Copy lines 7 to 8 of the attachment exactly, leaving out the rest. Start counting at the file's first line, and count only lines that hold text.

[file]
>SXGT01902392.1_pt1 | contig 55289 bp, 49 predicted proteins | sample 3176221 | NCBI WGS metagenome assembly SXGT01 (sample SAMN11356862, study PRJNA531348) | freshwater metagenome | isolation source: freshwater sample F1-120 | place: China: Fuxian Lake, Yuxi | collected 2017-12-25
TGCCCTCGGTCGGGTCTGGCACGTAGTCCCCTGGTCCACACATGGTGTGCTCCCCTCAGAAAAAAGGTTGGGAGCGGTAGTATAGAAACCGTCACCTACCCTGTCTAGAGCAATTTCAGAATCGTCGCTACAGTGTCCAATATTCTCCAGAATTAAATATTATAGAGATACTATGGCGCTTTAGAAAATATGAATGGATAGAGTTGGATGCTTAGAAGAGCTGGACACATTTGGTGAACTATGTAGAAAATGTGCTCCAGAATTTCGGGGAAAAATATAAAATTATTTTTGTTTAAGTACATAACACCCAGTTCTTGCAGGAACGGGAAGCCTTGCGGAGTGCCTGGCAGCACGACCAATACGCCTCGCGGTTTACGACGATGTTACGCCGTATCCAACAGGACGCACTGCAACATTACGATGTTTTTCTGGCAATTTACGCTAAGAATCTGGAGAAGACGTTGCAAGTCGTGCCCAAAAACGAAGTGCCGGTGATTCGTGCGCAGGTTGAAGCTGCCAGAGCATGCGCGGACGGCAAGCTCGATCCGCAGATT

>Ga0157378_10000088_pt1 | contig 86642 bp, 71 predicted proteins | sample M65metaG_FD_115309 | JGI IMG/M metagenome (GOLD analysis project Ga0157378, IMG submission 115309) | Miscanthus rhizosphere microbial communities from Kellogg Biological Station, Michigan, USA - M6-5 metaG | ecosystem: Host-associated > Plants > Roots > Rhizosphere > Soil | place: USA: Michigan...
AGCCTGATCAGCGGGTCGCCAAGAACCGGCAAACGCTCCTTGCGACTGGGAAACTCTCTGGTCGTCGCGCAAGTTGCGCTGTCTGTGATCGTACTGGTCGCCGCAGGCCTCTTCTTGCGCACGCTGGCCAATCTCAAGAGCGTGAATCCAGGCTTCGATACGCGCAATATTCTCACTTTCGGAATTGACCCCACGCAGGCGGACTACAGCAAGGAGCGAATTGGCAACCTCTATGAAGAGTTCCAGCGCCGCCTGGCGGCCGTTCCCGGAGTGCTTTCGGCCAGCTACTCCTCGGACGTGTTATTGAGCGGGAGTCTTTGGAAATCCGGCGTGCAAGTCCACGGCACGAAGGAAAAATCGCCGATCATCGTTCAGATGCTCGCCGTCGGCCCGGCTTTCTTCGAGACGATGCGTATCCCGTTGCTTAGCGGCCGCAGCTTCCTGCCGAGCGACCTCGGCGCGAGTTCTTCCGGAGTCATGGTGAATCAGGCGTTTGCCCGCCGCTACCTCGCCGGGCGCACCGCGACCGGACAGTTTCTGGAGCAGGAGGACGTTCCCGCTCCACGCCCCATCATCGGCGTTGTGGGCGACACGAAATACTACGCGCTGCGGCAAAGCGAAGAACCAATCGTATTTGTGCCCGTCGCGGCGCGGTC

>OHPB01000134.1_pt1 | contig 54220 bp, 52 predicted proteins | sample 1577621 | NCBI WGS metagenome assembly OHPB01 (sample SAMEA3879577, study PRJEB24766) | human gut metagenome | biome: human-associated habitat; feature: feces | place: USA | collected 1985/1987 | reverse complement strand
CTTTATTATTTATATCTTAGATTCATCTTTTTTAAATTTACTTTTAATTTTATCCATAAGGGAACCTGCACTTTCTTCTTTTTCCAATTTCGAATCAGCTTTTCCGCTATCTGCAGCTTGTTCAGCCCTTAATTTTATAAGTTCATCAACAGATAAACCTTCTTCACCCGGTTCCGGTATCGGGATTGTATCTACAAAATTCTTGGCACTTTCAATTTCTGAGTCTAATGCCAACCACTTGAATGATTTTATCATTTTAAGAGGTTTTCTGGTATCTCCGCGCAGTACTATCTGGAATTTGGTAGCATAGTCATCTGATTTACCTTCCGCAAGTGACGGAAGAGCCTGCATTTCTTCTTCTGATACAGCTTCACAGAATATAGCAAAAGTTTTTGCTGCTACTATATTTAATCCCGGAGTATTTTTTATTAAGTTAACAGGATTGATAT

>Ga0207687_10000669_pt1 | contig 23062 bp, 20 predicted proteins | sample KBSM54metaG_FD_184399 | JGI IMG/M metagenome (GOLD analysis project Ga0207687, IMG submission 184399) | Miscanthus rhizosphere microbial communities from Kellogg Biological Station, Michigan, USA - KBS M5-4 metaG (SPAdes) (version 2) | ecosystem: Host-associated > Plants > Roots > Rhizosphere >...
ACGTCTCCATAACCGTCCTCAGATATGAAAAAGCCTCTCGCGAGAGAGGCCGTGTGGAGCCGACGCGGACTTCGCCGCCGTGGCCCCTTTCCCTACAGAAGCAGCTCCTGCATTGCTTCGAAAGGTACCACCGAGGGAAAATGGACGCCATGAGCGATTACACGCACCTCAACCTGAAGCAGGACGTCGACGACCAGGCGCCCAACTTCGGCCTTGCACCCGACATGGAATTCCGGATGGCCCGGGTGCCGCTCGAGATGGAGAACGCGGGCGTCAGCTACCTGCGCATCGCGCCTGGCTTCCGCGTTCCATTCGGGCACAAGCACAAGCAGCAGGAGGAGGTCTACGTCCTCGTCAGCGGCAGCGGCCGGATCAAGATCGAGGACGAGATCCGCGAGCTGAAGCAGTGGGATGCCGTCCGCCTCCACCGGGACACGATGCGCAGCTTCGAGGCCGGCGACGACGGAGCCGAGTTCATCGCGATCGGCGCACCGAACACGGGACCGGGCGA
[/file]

>Ga0207687_10000669_pt1 | contig 23062 bp, 20 predicted proteins | sample KBSM54metaG_FD_184399 | JGI IMG/M metagenome (GOLD analysis project Ga0207687, IMG submission 184399) | Miscanthus rhizosphere microbial communities from Kellogg Biological Station, Michigan, USA - KBS M5-4 metaG (SPAdes) (version 2) | ecosystem: Host-associated > Plants > Roots > Rhizosphere >...
ACGTCTCCATAACCGTCCTCAGATATGAAAAAGCCTCTCGCGAGAGAGGCCGTGTGGAGCCGACGCGGACTTCGCCGCCGTGGCCCCTTTCCCTACAGAAGCAGCTCCTGCATTGCTTCGAAAGGTACCACCGAGGGAAAATGGACGCCATGAGCGATTACACGCACCTCAACCTGAAGCAGGACGTCGACGACCAGGCGCCCAACTTCGGCCTTGCACCCGACATGGAATTCCGGATGGCCCGGGTGCCGCTCGAGATGGAGAACGCGGGCGTCAGCTACCTGCGCATCGCGCCTGGCTTCCGCGTTCCATTCGGGCACAAGCACAAGCAGCAGGAGGAGGTCTACGTCCTCGTCAGCGGCAGCGGCCGGATCAAGATCGAGGACGAGATCCGCGAGCTGAAGCAGTGGGATGCCGTCCGCCTCCACCGGGACACGATGCGCAGCTTCGAGGCCGGCGACGACGGAGCCGAGTTCATCGCGATCGGCGCACCGAACACGGGACCGGGCGA